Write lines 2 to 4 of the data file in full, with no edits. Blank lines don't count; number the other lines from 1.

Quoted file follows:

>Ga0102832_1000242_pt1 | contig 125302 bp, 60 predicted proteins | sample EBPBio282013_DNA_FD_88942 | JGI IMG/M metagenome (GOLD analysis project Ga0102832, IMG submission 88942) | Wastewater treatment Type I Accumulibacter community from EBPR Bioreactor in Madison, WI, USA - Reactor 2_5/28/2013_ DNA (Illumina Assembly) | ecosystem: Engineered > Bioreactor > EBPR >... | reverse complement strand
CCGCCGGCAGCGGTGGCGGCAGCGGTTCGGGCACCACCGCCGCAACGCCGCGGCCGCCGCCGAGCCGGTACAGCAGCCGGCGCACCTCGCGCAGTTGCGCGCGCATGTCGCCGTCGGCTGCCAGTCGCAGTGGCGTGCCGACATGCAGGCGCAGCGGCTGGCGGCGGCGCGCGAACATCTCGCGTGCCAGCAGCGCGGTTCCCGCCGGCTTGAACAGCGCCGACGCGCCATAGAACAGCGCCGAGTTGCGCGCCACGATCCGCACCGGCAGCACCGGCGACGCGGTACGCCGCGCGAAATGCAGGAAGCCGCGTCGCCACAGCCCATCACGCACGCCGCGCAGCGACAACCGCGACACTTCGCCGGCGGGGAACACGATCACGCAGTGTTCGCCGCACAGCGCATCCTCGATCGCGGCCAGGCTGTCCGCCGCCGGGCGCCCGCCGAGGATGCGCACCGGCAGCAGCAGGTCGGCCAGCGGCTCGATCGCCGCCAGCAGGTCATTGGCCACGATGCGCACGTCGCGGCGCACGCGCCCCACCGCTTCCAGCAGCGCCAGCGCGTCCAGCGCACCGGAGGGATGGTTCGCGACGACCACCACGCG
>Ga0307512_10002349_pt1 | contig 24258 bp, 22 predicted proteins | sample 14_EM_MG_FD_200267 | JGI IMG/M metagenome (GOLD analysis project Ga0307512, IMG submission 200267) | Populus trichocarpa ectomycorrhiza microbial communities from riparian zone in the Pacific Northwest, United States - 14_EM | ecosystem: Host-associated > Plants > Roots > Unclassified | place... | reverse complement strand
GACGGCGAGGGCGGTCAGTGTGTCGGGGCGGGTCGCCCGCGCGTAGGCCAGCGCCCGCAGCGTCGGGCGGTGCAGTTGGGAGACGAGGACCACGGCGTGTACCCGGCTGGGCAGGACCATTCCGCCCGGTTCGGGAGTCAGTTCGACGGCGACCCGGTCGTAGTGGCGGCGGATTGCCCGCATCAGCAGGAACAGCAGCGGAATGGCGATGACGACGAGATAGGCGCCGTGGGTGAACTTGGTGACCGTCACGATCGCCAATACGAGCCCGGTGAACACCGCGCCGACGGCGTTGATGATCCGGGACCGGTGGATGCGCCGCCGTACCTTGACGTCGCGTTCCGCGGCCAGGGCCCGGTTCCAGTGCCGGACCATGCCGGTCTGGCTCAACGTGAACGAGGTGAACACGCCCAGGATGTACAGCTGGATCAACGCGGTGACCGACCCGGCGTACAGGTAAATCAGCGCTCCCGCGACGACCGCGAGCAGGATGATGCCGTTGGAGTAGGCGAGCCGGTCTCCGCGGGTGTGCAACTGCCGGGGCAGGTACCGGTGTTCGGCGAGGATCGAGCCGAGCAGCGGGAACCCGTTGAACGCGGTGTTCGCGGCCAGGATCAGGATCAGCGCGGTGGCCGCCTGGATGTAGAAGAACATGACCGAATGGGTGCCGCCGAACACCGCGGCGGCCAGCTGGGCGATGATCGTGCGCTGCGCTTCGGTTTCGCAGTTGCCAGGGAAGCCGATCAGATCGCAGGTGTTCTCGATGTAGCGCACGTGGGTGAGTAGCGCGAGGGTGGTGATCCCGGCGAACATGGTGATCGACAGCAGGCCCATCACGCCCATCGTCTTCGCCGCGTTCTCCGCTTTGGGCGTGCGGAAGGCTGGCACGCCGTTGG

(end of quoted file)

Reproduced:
CCGCCGGCAGCGGTGGCGGCAGCGGTTCGGGCACCACCGCCGCAACGCCGCGGCCGCCGCCGAGCCGGTACAGCAGCCGGCGCACCTCGCGCAGTTGCGCGCGCATGTCGCCGTCGGCTGCCAGTCGCAGTGGCGTGCCGACATGCAGGCGCAGCGGCTGGCGGCGGCGCGCGAACATCTCGCGTGCCAGCAGCGCGGTTCCCGCCGGCTTGAACAGCGCCGACGCGCCATAGAACAGCGCCGAGTTGCGCGCCACGATCCGCACCGGCAGCACCGGCGACGCGGTACGCCGCGCGAAATGCAGGAAGCCGCGTCGCCACAGCCCATCACGCACGCCGCGCAGCGACAACCGCGACACTTCGCCGGCGGGGAACACGATCACGCAGTGTTCGCCGCACAGCGCATCCTCGATCGCGGCCAGGCTGTCCGCCGCCGGGCGCCCGCCGAGGATGCGCACCGGCAGCAGCAGGTCGGCCAGCGGCTCGATCGCCGCCAGCAGGTCATTGGCCACGATGCGCACGTCGCGGCGCACGCGCCCCACCGCTTCCAGCAGCGCCAGCGCGTCCAGCGCACCGGAGGGATGGTTCGCGACGACCACCACGCG
>Ga0307512_10002349_pt1 | contig 24258 bp, 22 predicted proteins | sample 14_EM_MG_FD_200267 | JGI IMG/M metagenome (GOLD analysis project Ga0307512, IMG submission 200267) | Populus trichocarpa ectomycorrhiza microbial communities from riparian zone in the Pacific Northwest, United States - 14_EM | ecosystem: Host-associated > Plants > Roots > Unclassified | place... | reverse complement strand
GACGGCGAGGGCGGTCAGTGTGTCGGGGCGGGTCGCCCGCGCGTAGGCCAGCGCCCGCAGCGTCGGGCGGTGCAGTTGGGAGACGAGGACCACGGCGTGTACCCGGCTGGGCAGGACCATTCCGCCCGGTTCGGGAGTCAGTTCGACGGCGACCCGGTCGTAGTGGCGGCGGATTGCCCGCATCAGCAGGAACAGCAGCGGAATGGCGATGACGACGAGATAGGCGCCGTGGGTGAACTTGGTGACCGTCACGATCGCCAATACGAGCCCGGTGAACACCGCGCCGACGGCGTTGATGATCCGGGACCGGTGGATGCGCCGCCGTACCTTGACGTCGCGTTCCGCGGCCAGGGCCCGGTTCCAGTGCCGGACCATGCCGGTCTGGCTCAACGTGAACGAGGTGAACACGCCCAGGATGTACAGCTGGATCAACGCGGTGACCGACCCGGCGTACAGGTAAATCAGCGCTCCCGCGACGACCGCGAGCAGGATGATGCCGTTGGAGTAGGCGAGCCGGTCTCCGCGGGTGTGCAACTGCCGGGGCAGGTACCGGTGTTCGGCGAGGATCGAGCCGAGCAGCGGGAACCCGTTGAACGCGGTGTTCGCGGCCAGGATCAGGATCAGCGCGGTGGCCGCCTGGATGTAGAAGAACATGACCGAATGGGTGCCGCCGAACACCGCGGCGGCCAGCTGGGCGATGATCGTGCGCTGCGCTTCGGTTTCGCAGTTGCCAGGGAAGCCGATCAGATCGCAGGTGTTCTCGATGTAGCGCACGTGGGTGAGTAGCGCGAGGGTGGTGATCCCGGCGAACATGGTGATCGACAGCAGGCCCATCACGCCCATCGTCTTCGCCGCGTTCTCCGCTTTGGGCGTGCGGAAGGCTGGCACGCCGTTGG